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 p216  Byssus

Unsigned article on p216 of

William Smith, D.C.L., LL.D.:
A Dictionary of Greek and Roman Antiquities, John Murray, London, 1875.

BYSSUS (βύσσος). It has been a subject of some dispute whether the byssus of the ancients was cotton or linen. Herodotus (II.86) says that the mummies were wrapped up in byssine sindon (σινδόνος βυσσίνης τεάμῶσι), which Rosellini and many modern writers maintain to be cotton. The only decisive test, however, as to the material of mummy cloth is the microscope; and from the numerous examinations which have been made, it is quite certain that the mummy cloth was made of flax and not of cotton, and therefore whenever the ancient writers apply the term byssus to the mummy cloth, we must understand it to mean linen.

The word byssus appears to come from the Hebrew butz, and the Greeks probably got it through the Phoenicians (See Gesenius's Thesaurus). Pausanias (VI.26 §4) says that the district of Elis was well adapted for growing byssus, and remarks that all the people, whose land is adapted for it, sew hemp, flax, and byssus. In another passage (V.5 §2) he says that Elis is the only place in Greece in which byssus grows, and remarks that the byssus of Elis is not inferior to that of the Hebrews in fineness, but not so yellow (ξανθή). The women in Patrae gained their living by making head-dresses (κεκρύφαλοι), and weaving cloth from the byssus grown in Elis (Paus. VII.21 §7).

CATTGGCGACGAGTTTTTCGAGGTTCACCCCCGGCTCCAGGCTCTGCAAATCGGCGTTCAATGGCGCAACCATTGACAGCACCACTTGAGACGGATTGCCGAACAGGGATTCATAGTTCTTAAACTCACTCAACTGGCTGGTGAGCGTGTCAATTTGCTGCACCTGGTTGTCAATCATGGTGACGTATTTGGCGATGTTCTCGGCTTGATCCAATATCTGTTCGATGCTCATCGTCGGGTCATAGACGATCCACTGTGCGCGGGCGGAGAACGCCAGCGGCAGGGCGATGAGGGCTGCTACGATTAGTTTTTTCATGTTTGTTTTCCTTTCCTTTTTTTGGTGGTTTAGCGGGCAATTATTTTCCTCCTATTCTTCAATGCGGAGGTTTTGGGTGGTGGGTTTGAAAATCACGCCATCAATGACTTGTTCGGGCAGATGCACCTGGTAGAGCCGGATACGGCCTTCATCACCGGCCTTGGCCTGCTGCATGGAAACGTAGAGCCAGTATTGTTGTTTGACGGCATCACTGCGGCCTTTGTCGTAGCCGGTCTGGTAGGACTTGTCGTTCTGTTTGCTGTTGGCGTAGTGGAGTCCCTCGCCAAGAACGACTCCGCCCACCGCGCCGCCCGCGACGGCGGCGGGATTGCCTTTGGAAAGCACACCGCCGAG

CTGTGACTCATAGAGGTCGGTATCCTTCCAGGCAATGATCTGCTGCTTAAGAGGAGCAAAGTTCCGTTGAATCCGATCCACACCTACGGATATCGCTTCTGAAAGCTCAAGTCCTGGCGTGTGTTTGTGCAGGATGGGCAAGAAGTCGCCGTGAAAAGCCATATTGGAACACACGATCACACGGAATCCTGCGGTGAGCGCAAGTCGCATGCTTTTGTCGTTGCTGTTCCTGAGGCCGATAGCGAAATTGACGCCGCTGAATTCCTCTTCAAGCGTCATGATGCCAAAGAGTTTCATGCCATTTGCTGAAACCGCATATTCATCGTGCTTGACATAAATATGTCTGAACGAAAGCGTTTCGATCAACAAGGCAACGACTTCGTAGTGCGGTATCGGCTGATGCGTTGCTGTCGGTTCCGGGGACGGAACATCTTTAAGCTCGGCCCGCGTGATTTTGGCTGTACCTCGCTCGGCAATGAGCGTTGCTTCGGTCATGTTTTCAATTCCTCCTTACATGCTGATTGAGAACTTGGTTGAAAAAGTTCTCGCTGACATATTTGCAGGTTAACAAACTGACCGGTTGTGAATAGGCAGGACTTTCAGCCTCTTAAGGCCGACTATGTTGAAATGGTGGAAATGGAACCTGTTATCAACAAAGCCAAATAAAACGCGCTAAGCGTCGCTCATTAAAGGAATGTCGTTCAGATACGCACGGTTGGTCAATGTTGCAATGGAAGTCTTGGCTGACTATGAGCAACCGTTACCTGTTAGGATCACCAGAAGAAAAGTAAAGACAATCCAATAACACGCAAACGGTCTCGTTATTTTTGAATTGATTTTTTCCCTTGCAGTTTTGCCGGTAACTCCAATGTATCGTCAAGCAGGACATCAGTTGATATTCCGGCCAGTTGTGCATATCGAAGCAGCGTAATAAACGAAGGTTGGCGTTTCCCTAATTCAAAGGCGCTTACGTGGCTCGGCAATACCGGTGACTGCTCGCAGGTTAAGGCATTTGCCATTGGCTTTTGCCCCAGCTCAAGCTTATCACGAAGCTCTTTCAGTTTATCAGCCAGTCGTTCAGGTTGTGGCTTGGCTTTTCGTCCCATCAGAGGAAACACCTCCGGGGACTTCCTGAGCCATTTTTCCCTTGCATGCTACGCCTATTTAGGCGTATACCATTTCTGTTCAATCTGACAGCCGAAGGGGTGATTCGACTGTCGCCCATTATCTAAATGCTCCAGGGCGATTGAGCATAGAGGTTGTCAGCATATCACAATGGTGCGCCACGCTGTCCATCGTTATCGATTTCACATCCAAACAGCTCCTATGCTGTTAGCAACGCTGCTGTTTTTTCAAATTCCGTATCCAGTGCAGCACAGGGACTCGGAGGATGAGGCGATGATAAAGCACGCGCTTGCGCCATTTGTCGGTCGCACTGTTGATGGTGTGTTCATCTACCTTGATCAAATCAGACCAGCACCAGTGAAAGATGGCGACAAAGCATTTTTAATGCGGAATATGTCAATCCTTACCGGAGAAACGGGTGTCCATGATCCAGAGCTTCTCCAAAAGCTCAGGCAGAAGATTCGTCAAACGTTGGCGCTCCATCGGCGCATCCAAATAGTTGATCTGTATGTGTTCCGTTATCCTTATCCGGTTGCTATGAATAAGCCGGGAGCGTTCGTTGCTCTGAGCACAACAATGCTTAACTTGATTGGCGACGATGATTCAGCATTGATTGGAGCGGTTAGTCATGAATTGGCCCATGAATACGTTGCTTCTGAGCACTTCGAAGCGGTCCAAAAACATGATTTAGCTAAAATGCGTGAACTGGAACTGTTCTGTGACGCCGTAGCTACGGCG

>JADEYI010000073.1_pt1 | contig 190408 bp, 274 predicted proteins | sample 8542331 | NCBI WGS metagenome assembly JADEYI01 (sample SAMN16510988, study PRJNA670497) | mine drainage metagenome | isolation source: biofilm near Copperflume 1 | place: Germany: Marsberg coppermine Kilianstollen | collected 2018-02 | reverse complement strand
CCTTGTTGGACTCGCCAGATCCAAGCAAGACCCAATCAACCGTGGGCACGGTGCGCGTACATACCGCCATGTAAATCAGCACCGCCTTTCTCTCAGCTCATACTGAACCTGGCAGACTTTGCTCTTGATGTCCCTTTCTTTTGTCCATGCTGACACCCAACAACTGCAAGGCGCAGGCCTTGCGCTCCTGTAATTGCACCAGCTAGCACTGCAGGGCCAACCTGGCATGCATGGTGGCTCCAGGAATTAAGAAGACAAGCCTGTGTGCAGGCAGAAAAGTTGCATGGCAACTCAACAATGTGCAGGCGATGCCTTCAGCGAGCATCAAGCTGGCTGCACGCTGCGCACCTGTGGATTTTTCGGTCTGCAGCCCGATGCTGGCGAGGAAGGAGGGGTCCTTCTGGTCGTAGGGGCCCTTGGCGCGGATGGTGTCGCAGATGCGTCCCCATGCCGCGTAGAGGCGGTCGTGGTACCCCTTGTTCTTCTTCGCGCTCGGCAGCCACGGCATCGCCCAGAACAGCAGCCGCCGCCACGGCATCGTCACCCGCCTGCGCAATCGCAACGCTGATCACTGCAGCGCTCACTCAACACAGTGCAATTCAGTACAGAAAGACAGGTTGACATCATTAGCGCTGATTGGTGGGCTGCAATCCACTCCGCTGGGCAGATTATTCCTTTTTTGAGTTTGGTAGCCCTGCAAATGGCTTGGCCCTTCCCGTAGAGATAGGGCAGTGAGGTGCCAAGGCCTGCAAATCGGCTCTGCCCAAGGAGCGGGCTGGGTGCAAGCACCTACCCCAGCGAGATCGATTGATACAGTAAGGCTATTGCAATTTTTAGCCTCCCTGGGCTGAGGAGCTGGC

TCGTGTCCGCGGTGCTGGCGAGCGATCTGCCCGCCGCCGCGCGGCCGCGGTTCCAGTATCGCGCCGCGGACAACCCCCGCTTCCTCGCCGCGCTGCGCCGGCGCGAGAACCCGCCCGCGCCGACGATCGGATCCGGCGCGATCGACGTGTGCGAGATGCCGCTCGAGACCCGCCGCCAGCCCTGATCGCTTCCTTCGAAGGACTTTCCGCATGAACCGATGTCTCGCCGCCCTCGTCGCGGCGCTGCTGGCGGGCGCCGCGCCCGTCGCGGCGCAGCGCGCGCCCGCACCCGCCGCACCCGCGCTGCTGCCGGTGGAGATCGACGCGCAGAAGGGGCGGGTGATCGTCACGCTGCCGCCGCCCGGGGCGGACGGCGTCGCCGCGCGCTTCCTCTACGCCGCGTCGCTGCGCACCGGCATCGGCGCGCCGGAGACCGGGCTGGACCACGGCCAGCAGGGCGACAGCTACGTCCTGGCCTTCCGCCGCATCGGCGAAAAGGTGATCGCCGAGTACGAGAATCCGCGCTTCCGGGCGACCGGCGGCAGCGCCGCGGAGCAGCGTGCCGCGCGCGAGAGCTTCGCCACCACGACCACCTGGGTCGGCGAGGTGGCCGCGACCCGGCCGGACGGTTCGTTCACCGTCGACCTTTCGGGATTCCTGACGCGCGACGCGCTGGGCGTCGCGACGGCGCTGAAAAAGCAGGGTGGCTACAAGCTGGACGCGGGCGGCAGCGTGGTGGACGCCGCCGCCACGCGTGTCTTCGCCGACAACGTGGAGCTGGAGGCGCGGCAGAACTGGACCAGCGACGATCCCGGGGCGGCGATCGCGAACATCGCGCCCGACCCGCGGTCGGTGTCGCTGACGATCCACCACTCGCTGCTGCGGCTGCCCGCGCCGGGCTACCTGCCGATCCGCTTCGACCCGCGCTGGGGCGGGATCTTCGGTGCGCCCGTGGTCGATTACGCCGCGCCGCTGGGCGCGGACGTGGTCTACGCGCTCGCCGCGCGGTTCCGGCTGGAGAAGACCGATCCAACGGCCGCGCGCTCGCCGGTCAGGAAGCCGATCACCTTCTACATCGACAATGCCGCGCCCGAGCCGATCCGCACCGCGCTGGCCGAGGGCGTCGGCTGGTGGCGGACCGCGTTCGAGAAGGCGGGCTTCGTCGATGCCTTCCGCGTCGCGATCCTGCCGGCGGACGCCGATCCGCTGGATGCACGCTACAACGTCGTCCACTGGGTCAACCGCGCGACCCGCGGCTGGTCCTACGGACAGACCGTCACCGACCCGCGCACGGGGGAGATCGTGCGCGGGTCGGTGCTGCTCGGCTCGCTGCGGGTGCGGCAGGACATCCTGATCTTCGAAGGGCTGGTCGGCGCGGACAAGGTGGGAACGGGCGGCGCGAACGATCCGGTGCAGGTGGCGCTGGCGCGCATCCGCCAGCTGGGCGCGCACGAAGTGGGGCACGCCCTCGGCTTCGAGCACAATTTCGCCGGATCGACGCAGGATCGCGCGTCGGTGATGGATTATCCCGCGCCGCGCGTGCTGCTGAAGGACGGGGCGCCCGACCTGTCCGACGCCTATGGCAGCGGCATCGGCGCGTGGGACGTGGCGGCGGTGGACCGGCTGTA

Among later writers, the word byssus may perhaps be used to indicate either cotton or linen cloth. Böttiger (Sabina, vol. II p105) supposes that the byssus was a kind of muslin, which was employed in making the celebrated Coan garments. It is mentioned in the Gospel of St. Luke (xvi.19)º as part of the dress of a rich man (compare Rev. xviii.12). It was sometimes dyed of a purple or crimson colour (βύσσινον· πορφυροῦν, Hesych.). Pliny (XIX.4) speaks of it as a species of flax (linum), and says that it served mulierum maxime deliciis (Yates, Textrinum Antiquorum, p267, &c.).

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